Google Chromecast Review: Yes, It's Worth Every Penny

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Introducing Google Chromecast

Google announced its Chromecast media streaming device last week and immediately caused quite a stir amongst technology enthusiasts. Not only was the Chromecast seemingly easy to use, but its low $35 price point made it attainable by virtually anyone. It didn’t hurt that Google was throwing in a three month trial of Netflix with the device as well, but that deal was suspended almost as soon as it was announced due to overwhelmingly high demand.

The Google Chromecast is a simple device to understand. It is basically a small HDMI dongle that physically plugs into an HDTV (or other display) and wirelessly connects to a local Wi-Fi network.

Once installed and connected to the LAN, the Chromecast gives users the ability to stream or cast content to the attached screen from any Android or iOS-based mobile device or a PC/Mac running the Chrome browser, after installing a requisite plug-in.


The Google Chromecast - Available at Amazon for $35

The Chromecast device itself looks much like a USB flash drive. At one end of the you’ll find an HDMI connector and at the other end a micro-USB port, a reset button, and a status indicator LED. Other than that though, there’s not much to see on the outside, save for its logo and other markings.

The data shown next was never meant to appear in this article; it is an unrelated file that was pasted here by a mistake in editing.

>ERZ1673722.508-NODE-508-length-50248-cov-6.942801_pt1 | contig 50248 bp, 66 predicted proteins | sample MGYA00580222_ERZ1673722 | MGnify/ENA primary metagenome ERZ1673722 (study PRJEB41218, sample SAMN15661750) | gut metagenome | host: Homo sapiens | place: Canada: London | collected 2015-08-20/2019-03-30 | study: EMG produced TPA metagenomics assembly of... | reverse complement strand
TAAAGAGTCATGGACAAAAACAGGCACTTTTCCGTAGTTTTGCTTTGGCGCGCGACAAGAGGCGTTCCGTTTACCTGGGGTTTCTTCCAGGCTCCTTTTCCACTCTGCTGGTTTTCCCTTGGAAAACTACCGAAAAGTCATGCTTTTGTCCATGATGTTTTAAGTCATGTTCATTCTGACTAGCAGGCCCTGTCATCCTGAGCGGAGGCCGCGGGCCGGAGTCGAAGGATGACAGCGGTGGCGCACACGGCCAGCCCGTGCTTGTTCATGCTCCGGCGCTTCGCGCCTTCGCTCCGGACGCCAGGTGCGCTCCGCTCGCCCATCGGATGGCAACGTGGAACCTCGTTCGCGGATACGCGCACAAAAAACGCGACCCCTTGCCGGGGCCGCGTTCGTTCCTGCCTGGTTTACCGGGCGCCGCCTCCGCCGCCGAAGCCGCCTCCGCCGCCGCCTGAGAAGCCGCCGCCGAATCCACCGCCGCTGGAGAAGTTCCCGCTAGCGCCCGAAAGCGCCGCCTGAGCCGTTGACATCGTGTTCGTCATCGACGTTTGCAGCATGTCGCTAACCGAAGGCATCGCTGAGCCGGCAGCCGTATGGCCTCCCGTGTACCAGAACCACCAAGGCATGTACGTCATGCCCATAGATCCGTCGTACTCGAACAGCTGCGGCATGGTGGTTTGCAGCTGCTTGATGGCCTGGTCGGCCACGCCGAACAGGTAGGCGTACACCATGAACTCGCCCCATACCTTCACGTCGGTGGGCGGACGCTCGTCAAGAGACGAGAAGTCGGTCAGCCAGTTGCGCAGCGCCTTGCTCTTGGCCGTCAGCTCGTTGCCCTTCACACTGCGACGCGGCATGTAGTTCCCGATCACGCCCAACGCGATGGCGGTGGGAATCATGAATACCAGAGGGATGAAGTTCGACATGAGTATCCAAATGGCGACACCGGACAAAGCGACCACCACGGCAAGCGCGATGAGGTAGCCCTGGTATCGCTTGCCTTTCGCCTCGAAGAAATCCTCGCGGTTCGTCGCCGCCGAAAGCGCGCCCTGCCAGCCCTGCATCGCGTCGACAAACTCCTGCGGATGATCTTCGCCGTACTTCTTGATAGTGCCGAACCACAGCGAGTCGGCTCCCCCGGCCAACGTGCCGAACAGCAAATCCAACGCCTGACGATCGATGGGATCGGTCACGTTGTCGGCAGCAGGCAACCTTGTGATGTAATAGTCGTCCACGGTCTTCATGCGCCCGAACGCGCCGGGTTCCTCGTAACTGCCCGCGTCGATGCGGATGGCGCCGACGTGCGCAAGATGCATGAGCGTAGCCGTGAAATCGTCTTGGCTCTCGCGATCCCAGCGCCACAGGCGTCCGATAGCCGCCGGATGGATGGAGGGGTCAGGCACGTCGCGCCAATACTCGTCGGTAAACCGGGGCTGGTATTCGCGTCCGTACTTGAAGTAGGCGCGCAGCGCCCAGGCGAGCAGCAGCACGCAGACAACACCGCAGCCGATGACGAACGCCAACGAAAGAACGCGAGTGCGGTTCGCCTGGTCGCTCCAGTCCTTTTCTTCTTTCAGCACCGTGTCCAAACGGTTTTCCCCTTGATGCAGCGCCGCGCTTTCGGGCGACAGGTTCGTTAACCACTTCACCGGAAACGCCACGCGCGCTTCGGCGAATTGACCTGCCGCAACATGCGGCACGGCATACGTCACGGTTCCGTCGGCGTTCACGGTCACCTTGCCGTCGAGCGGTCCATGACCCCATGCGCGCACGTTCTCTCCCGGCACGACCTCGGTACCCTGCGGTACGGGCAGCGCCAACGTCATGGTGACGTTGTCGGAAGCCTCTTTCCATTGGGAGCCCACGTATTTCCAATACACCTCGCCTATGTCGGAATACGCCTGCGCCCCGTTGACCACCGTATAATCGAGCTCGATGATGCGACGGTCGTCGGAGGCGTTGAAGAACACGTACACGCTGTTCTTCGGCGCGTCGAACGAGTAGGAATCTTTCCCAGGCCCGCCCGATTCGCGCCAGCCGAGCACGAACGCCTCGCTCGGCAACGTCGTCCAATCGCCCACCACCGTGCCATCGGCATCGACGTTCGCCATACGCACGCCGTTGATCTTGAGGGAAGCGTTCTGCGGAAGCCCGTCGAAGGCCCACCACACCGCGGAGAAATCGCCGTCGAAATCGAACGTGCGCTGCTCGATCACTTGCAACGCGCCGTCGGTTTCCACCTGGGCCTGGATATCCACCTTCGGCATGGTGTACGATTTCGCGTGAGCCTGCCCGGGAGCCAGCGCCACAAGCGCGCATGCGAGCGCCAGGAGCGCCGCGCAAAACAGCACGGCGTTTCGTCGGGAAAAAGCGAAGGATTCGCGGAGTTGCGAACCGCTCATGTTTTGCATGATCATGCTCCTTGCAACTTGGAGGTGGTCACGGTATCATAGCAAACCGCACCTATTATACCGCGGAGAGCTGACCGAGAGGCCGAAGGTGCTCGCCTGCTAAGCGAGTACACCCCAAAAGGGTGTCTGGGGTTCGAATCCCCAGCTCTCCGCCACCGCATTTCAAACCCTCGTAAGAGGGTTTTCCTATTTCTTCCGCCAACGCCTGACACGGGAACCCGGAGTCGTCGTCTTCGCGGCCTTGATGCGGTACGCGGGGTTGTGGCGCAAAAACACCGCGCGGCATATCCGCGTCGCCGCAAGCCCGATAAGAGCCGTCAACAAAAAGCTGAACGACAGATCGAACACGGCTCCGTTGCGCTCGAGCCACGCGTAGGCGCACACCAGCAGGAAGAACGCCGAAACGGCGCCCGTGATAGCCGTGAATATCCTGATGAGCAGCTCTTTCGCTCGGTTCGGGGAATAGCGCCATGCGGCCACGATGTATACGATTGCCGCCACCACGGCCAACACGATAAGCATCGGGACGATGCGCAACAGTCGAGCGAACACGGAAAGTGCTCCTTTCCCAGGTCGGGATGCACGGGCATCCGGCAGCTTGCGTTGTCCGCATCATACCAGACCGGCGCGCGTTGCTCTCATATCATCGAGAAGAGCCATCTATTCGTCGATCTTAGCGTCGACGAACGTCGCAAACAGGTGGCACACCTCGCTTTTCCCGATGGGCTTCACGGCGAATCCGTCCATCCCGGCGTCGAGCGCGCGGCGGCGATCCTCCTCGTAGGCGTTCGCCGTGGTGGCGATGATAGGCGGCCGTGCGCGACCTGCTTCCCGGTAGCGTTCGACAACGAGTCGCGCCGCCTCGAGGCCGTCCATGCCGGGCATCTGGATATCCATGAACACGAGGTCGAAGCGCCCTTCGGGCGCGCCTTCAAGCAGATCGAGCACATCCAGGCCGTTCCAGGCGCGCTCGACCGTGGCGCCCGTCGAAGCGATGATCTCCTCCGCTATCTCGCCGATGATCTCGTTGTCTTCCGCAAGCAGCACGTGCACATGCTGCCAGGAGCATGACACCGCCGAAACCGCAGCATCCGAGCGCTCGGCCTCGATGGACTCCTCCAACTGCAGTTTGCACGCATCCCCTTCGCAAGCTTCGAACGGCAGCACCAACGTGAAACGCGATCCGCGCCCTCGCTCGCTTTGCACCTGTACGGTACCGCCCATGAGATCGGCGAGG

Internally, the Chromecast features a Wi-Fi controller and low-power Marvell SoC, paired to 512MB of RAM and 2GB of flash memory. The device runs what is essentially a specialized version of Android that leverages some of the multimedia streaming and playback technologies first introduced with Google TV, but its outward facing interface looks nothing like either. In fact, after setting up and configuring the Chromecast, all you’ll really see are some wallpapers while the device is idle. All content is sent to the Chromecast from a secondary device (i.e. your smartphone, tablet, or PC).


The Chromecast Accessory Bundle

When you open up your Google Chromecast for the first time, you’ll find the device itself in the box, along with a micro-USB cable, a power adapter, and an HDMI extension dongle. There are some instructions imprinted on the box, but the installation and setup are so easy for the Chromecast, we doubt you’ll need them.

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